It was pitch dark outside as I stumbled to the kitchen tent in search of coffee. One of the research assistants had stirred up the fire and a kettle was heating as we stood around, cradling cold, empty cups in our hands--waiting expectantly.
One of the guides grabbed the tracking antenna and headed down to the truck. "Think spots, think spots", we whispered as we headed out the gap in the stockade fence.
Rudy stood in the back of the truck, rotating slowing in a circle, headphones on, listening for the signal that would indicate one of the traps has been sprung--and captured a leopard. Nothing.
Combining travel with volunteering--in this case at the Ingwe Leopard Conservation Camp in the Thaba Tholo Wilderness Reserve is the definition of experiential travel. Travelers willing to commit to two weeks of work can stay at the Conservation camp and participate in ongoing research.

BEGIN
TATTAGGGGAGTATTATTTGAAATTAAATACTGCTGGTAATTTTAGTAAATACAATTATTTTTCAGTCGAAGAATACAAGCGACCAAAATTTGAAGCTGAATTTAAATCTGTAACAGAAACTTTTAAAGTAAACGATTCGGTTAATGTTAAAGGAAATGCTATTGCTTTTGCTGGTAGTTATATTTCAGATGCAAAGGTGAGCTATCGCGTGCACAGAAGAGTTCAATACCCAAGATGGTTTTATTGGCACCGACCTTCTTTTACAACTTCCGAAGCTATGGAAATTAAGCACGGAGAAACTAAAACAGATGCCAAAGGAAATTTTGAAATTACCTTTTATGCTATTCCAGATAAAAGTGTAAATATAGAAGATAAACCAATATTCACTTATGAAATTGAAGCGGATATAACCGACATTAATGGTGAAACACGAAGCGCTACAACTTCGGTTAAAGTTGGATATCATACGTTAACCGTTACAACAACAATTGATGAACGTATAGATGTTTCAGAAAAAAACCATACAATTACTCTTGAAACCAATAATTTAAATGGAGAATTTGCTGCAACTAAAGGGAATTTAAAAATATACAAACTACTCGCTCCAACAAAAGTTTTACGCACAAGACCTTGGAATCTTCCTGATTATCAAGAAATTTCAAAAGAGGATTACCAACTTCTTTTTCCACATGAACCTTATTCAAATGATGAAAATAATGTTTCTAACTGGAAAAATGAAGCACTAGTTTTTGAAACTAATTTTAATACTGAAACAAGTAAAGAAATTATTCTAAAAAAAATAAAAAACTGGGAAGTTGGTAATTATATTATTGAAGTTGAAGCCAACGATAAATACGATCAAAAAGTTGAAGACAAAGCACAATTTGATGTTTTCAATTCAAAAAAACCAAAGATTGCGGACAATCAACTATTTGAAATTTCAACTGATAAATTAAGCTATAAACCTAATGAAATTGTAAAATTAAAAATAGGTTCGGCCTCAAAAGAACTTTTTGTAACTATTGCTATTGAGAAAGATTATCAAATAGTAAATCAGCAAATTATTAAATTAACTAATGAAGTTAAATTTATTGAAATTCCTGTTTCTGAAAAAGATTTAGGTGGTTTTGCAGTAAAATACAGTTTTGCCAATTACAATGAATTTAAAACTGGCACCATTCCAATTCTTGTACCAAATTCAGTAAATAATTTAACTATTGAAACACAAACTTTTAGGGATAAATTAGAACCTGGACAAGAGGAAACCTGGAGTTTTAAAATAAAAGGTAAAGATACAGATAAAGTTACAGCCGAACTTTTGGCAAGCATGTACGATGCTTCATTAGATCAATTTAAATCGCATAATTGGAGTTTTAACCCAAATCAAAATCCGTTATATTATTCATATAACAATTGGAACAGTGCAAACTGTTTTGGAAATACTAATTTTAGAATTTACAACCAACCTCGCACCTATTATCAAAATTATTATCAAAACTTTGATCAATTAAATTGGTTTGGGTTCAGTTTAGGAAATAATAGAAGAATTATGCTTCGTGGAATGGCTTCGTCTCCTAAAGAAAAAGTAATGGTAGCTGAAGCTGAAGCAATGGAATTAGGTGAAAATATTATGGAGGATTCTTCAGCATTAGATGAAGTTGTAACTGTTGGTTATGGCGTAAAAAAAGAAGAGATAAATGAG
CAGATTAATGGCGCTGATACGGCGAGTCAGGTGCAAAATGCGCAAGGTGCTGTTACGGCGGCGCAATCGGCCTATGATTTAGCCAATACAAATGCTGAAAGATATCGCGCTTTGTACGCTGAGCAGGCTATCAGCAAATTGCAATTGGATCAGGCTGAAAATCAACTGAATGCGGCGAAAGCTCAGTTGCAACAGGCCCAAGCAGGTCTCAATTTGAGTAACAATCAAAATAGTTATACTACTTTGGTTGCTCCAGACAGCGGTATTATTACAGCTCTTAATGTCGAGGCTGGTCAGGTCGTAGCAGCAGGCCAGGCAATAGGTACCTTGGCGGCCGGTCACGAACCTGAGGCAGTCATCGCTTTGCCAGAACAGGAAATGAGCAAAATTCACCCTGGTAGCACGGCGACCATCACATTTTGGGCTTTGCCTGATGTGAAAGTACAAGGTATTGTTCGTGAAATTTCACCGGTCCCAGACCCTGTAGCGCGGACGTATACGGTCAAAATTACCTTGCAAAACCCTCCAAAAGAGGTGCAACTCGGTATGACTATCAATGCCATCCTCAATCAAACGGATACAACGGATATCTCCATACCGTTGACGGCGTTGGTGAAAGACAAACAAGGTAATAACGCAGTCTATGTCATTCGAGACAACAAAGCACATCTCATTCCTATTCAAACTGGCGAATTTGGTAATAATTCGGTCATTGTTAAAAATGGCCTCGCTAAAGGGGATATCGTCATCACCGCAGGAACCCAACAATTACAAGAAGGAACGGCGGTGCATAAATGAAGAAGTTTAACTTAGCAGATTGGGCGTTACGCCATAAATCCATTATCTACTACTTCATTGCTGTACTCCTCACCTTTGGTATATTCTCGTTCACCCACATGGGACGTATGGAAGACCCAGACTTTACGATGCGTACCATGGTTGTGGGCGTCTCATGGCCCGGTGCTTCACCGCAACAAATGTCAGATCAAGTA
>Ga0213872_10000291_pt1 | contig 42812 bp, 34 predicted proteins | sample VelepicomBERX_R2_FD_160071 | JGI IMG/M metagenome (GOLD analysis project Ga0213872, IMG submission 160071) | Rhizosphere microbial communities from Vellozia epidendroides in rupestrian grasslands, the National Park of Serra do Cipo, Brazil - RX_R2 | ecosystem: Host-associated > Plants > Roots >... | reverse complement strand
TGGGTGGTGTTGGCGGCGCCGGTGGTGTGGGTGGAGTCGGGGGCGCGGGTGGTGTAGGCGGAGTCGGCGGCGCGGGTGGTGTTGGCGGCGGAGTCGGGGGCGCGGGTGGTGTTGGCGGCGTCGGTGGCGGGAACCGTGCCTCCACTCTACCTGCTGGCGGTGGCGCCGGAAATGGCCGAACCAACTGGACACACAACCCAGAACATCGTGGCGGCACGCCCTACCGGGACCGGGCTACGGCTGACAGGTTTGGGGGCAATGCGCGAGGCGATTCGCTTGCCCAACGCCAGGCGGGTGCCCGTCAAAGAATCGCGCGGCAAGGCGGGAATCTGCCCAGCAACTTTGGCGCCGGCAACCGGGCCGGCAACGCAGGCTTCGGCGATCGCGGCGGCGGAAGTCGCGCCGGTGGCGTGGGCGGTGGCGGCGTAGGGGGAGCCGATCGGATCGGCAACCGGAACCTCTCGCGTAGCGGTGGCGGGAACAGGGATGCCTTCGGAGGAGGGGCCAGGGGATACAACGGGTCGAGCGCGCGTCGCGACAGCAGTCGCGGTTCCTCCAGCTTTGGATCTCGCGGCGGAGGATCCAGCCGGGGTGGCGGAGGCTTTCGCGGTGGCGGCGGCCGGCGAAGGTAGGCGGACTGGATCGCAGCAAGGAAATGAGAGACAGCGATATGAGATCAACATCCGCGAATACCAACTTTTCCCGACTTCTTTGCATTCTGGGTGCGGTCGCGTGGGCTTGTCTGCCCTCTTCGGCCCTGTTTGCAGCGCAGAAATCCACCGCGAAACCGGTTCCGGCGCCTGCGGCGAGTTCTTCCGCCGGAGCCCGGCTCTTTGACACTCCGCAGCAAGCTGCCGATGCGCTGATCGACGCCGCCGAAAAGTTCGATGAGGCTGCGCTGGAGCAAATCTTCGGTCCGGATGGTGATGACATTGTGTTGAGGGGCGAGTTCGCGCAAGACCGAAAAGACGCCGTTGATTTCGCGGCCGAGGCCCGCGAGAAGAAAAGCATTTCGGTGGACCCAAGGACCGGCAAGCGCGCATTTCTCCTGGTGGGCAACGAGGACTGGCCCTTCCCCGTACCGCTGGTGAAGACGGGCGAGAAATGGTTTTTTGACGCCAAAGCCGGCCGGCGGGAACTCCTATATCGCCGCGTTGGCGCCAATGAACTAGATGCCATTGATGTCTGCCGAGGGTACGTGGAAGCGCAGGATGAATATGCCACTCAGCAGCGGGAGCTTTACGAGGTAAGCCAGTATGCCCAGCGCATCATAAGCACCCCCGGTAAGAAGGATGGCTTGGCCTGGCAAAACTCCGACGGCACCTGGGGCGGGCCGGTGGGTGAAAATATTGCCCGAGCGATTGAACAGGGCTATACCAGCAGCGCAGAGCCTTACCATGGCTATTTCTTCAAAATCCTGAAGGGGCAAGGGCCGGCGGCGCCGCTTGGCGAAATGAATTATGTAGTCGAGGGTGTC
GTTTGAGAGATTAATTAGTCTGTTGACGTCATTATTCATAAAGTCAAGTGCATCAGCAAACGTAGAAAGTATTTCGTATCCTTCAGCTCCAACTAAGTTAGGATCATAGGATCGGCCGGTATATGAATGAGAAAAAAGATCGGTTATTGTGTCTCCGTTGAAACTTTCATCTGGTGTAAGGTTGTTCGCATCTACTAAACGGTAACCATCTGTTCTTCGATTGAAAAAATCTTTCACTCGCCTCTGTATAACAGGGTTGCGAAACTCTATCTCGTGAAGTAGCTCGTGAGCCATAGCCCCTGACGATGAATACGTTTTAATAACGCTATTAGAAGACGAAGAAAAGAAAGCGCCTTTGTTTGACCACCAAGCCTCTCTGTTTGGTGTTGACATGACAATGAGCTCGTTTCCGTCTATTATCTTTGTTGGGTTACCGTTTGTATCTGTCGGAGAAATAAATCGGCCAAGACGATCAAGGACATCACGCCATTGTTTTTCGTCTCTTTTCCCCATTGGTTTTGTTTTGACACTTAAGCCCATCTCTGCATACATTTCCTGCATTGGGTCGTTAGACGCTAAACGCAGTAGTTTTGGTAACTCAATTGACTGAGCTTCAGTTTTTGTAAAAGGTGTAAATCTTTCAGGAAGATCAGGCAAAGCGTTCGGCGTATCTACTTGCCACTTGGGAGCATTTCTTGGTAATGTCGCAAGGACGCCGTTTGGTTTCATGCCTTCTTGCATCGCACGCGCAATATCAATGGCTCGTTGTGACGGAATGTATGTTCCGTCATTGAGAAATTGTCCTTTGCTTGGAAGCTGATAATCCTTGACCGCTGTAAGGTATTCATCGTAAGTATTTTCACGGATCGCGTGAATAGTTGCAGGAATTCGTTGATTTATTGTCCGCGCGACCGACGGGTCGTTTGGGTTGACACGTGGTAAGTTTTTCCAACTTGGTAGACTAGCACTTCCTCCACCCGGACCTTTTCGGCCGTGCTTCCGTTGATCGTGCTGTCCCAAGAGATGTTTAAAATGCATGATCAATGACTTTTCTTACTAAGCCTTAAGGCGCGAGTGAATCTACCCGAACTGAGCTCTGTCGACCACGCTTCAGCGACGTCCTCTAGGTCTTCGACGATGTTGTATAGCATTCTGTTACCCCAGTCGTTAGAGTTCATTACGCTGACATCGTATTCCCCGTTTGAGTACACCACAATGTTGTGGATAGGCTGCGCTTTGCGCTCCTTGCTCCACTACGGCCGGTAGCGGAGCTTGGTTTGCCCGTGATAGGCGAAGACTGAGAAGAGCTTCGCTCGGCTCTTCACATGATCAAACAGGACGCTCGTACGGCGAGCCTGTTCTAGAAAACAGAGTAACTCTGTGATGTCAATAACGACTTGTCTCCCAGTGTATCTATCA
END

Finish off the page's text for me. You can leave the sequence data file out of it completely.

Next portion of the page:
Capturing and collaring two leopards was part of the current research on leopard territory ranges being conducted at the camp.
Disappointed there was no signal, it was still necessary to do a trap run--both to inspect and disable them for the daytime. At first light, we covered the impala carcass at the first trap, attracting the attention of a curious giraffe. Heading up a steep hill to the next trap, a large kudu surveyed us from his rocky perch.
Each trap, though empty, had a tale to tell as we examined the nearby tracks.
No leopard today, but the night is full of possibilities.http://www.ontracksafaris.com
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